Do you know what excites me the most about being your pastor? I CAN’T WAIT for the many ways that we will experience God’s “thin places” together. I can’t wait to celebrate those holy moments of God’s presence that are all around us in any given moment.
     It’s interesting to me that immediately after Jesus got a cold response from his hometown, that he didn’t give up. He paired up his disciples and sent them into the surrounding villages to actually live out the sermon he just gave. They went out and announced the good news that God’s kingdom was at hand.
     God is calling us to be on the look out for these holy moments and to share them with each other and with those around us. This is what it means for us to live out our faith.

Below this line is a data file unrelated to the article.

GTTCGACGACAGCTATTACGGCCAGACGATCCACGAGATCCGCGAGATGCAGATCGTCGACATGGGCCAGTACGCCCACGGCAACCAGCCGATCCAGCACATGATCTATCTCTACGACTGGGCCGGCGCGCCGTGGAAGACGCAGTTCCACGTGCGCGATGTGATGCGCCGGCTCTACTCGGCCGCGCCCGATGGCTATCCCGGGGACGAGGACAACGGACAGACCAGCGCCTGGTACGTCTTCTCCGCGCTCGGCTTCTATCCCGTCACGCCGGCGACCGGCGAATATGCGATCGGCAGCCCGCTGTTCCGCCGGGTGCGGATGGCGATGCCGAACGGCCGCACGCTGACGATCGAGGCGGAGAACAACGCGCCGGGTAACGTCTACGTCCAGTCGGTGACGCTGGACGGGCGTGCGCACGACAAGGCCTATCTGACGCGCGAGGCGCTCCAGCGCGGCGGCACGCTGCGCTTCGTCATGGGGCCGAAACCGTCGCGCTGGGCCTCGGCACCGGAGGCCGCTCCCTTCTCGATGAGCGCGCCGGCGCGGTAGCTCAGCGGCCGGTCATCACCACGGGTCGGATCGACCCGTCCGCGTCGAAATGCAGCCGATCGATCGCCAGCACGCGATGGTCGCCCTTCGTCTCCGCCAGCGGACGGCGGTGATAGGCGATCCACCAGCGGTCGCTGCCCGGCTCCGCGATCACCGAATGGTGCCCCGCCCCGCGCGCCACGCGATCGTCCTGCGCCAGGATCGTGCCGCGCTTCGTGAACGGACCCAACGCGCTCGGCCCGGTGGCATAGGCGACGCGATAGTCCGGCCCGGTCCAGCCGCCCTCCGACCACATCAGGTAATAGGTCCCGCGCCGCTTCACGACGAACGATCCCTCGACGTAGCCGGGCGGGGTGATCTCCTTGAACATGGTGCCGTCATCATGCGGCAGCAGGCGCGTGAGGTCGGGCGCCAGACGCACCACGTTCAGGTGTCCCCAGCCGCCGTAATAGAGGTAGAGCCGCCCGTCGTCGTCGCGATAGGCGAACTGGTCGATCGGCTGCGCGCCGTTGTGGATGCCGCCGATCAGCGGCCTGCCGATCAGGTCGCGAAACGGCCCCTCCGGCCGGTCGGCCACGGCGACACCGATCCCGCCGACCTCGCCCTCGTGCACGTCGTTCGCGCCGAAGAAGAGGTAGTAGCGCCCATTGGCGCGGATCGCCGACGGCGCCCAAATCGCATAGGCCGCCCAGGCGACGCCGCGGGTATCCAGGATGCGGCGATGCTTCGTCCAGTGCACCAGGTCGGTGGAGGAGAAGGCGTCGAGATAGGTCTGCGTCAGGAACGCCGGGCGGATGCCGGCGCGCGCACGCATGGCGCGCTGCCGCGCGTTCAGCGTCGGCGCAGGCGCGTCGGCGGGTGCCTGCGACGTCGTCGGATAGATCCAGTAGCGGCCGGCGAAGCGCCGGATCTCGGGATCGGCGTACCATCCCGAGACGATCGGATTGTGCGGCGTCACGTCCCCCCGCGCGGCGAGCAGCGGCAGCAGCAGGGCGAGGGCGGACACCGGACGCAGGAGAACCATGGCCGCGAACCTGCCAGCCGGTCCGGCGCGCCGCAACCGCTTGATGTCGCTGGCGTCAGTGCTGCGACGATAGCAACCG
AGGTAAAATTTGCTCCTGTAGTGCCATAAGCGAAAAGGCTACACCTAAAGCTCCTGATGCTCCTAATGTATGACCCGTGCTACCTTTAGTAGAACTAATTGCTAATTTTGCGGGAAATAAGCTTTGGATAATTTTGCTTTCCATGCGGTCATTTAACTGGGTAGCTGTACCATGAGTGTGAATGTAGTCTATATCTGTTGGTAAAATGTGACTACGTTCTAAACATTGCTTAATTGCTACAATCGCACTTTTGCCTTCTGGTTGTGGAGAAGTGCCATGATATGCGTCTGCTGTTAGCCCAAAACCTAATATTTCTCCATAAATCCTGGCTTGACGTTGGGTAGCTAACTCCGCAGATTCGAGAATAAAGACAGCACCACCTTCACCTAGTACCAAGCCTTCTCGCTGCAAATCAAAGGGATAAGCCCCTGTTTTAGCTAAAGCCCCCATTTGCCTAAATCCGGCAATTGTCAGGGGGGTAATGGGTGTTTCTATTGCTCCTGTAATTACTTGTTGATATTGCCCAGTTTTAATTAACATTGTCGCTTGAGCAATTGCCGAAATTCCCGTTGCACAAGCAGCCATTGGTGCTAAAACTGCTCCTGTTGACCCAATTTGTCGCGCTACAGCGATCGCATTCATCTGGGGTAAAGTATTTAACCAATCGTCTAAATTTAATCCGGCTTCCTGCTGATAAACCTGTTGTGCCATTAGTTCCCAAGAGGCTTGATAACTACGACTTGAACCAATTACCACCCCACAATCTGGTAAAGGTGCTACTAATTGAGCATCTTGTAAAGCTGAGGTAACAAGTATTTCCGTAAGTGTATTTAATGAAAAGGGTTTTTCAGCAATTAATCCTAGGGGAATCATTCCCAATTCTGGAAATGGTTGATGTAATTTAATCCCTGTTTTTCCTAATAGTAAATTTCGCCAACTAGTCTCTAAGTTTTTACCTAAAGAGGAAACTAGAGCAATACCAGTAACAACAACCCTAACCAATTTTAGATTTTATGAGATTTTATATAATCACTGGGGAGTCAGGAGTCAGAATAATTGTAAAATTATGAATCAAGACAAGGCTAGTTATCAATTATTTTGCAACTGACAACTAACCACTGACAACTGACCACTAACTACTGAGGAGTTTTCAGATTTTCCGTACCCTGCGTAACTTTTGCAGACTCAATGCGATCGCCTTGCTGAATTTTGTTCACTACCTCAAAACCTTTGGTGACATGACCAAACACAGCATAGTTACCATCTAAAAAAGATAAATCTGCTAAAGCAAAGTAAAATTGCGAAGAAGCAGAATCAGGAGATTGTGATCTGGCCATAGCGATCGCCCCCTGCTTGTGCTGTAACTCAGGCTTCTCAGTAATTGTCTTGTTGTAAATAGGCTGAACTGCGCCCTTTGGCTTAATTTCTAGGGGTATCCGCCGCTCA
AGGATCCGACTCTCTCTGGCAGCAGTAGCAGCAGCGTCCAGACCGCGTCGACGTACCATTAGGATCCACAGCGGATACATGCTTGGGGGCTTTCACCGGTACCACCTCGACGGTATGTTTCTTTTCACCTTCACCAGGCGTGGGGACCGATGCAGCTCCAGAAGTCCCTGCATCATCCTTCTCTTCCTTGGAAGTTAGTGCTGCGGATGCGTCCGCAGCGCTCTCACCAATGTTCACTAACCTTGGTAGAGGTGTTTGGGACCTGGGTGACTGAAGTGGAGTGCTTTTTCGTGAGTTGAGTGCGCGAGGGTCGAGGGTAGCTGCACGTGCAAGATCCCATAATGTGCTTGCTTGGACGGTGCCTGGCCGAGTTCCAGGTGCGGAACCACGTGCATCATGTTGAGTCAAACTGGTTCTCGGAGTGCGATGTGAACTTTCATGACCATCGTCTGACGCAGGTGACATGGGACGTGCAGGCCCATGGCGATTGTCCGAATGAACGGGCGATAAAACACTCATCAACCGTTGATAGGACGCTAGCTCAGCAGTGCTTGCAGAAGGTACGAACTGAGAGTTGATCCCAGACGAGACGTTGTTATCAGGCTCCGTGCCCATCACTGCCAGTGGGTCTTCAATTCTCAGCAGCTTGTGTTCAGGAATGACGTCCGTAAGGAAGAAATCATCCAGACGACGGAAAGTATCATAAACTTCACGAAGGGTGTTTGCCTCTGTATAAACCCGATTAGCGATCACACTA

Jesus’ first sermon in his hometown might not have gone over very well, but his message of the good news of God’s inbreaking kingdom didn’t stop there.
     Where do you see God’s presence at work in your life? What are those “thin places” where heaven and earth have come together in a mysterious and holy way for you?
     They will sneak up on us in many different ways;
     When you flip through your bible, when you’re by an empty cornfield, when the sun all of the sudden shines brightly through some church windows, and especially when we come forward to receive the Sacrament of Holy Communion and we hear the words, “This is the body of Christ broken for you. This is the blood of Christ shed for you.”

Wednesday, July 1, 2015

Confronting Racism: Why We Need the Saints


Many Christian faith traditions include a calendar of saints in which the church celebrates the particular witness of saints on a daily basis. Today, (July 1), the Episcopal Church calendar of saints celebrates the Christian witness of Harriet Beecher Stowe.